I got this information from the Bird Note website…
Young male Song Sparrows learn about 10 songs from adult tutors – sometimes from their fathers, but not always. And they learn in stages: 1) “subsong,” when the birds babble in a quiet and unstructured way; 2) the “plastic” stage, which contains recognizable adult syllables but is still wobbly, uncertain; and 3) the “crystallized” song, with notes that are well formed and repeated with little variation.
At Lake St. Clair Metropark I was fooled by a song that I did not know… Knowing Bird Songs is one of my strongest skills when birding… It has served me well and I spend a good amount of time listening and fine tuning those skills…. Birds have many different songs and dialects and I am fascinated by the fact that the same species can have variable types of songs based upon where they were born and raised… So when I hear a song that I do not recognize, I am quite intrigued… I made my way to a green clump of vegatation bording the beach and notice a sparrow like bird in the clump singing this garbled, multiple note song, and realize that its a Song Sparrow singing some weird song…. I recorded some video with my 7D and posted it on facebook…. first asking those on the Southeastern Birding page to identify my juvenile bird… almost everyone got it right… then I added the video and said, listen…. I was informed by Andy Dettling and Mike Mencotti that it takes a while for the males to learn to sing… so I looked up the information above….. Give a listen to this “Sub Song” of the Song Sparrow…. (He starts singing right after the Least Sandpiper in the background pipes down)
I have been so busy with work the last few weeks that I have barely had time to bird…. However, I got out a few times this week for short periods of time before and after work… Shorebirds are beginning to move and the reports coming out of Point Mouillee have gotten me checking out LSCMP beach…. I have only seen some Least and Semipalmated Sandpipers, Semipalmated Plover and Spotted Sandpipers there. The wetland conservation area behind Partridge Creek Mall in Clinton Twp has been very good…. After the report from Ed Lewandowski on the net, I headed there a couple days ago and there were half dozen Lesser Yellowlegs, 8 Pectoral Sanpipers, Solitary, Least and Semipalmated Sandpipers and one Semipalmated Plover….
Migrant songbirds are beginning to move and I had Chestnut-sided, Nashville, Black and White and Tennessee Warblers today… I tagged along with Tom Heatley and Joanna Pease and family today walking the trails today at LSCMP… In addition to the warblers, there were plenty of Green Heron, a Virginia Rail, half dozen Ruby-throated Hummingbirds and a Coopers Hawk….. We also found a Monarch Butterfly with a tag on it…. Evidently one of the naturalists has been raising them and tagging them…. very cool…..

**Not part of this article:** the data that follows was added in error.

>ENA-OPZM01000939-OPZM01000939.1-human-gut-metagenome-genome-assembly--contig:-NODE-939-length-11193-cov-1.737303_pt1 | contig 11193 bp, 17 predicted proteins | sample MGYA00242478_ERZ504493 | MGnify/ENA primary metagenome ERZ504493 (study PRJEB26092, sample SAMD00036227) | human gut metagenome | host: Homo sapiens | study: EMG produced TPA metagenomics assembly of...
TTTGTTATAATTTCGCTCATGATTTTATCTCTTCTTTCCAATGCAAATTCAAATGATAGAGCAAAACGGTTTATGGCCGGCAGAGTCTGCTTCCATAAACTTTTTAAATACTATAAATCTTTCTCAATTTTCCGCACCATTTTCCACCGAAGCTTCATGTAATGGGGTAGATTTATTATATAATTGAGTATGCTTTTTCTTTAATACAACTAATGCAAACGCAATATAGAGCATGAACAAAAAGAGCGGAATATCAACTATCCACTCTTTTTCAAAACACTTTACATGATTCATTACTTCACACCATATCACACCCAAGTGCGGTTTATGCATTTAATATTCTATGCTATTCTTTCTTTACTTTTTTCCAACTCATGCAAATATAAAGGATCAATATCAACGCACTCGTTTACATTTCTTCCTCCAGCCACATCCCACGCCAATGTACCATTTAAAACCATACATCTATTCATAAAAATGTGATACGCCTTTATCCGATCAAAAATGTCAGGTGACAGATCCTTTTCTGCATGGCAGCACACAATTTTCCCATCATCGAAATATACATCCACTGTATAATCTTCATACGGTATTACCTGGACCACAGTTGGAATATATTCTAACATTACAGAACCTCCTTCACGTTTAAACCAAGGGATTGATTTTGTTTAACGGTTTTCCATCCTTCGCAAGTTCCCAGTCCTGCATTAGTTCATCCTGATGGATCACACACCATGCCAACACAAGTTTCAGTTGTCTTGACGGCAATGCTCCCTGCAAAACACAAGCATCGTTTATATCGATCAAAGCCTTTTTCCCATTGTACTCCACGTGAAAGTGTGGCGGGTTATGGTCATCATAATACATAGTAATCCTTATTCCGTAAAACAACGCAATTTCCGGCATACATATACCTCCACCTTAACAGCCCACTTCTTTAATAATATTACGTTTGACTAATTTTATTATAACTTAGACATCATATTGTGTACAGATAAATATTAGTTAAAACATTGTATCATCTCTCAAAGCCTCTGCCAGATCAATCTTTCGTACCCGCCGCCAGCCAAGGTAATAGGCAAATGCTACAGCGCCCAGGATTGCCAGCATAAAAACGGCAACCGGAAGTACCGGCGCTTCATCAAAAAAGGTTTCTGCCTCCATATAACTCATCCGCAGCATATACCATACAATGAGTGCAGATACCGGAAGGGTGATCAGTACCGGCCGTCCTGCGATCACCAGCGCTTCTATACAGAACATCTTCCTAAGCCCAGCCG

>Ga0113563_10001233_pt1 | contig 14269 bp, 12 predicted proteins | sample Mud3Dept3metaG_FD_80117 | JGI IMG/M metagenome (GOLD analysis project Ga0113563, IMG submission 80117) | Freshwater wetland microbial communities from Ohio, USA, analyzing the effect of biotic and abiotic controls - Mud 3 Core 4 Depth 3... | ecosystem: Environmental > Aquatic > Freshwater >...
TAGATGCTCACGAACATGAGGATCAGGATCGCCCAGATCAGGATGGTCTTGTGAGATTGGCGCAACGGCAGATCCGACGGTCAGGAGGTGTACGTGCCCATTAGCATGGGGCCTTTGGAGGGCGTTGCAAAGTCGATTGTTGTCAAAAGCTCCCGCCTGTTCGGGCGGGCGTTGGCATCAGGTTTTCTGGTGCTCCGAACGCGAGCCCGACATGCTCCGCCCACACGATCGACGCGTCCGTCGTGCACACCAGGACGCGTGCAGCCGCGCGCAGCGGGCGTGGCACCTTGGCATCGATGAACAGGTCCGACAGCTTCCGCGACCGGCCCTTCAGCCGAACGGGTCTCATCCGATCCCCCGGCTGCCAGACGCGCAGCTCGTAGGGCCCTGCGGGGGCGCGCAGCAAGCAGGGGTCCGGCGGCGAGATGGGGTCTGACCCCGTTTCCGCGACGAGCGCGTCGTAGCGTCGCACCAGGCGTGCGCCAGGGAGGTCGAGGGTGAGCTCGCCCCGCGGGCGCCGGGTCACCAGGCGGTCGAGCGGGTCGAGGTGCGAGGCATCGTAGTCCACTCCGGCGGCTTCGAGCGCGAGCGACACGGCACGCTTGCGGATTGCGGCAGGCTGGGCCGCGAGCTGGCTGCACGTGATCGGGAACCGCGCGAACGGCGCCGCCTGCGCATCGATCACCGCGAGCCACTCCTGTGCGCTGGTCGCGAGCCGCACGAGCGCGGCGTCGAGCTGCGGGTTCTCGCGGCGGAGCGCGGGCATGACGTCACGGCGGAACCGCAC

Busy Weekend… Had a wedding to go too and today I spent working in the yard… I did stop by Shiawassee National Wildlife Refuge on the way home from work on Thursday, but the water level was high and there was not much too see…. I took a decent photo of a Belted Kingfisher…. not very close but I normally dont get real close to them to photograph them… they are my nemesis bird as far as pics go… With the new construction going on behind my home, there are not many butterflies around… my garden is almost void of them… I did manage to photograph one Red Admiral….
I stopped at Lake St. Clair Metropark today right at dawn as a storm was moving thru…. as soon as the rain stopped I made my way to the beach… there was a family of Purple Martins sitting on the wires near the park office. The young ones still begging for food from the adults… Not much to see on the beach… there were a half dozen least sandpipers, one nice looking Semipalmated Sandpiper, a Lesser Yellowlegs, 6 Spotted Sanpipers in winter plumage and one Sanderling, that was shy and would not allow me to get very close….
I stopped by Shiawassee National Wildlife Refuge on the way home from work…. there were a ton of shorebirds at mile marker 2.5 on the Auto Tour, but most of them were in scope range only… peeps galore, Lesser and Greater Yellowlegs, one Short-billed Dowitcher, one probable Red Knot (way, way out there) and a few others I could not identify without a good scope… The Dickcissels are still present near the parking lot at the beginning of the Auto Tour… they were singing in the fields behind the marsh/pond… I saw a flock of birds in the distance that kept taking flight and circling around… I finally put on the boots and made my way out there into the field to find a flock of about 60 Bobolinks… There were females, males in winter plumage and males that were changing… interesting looking flock… they were very approachable…
White-tailed Deer Fawn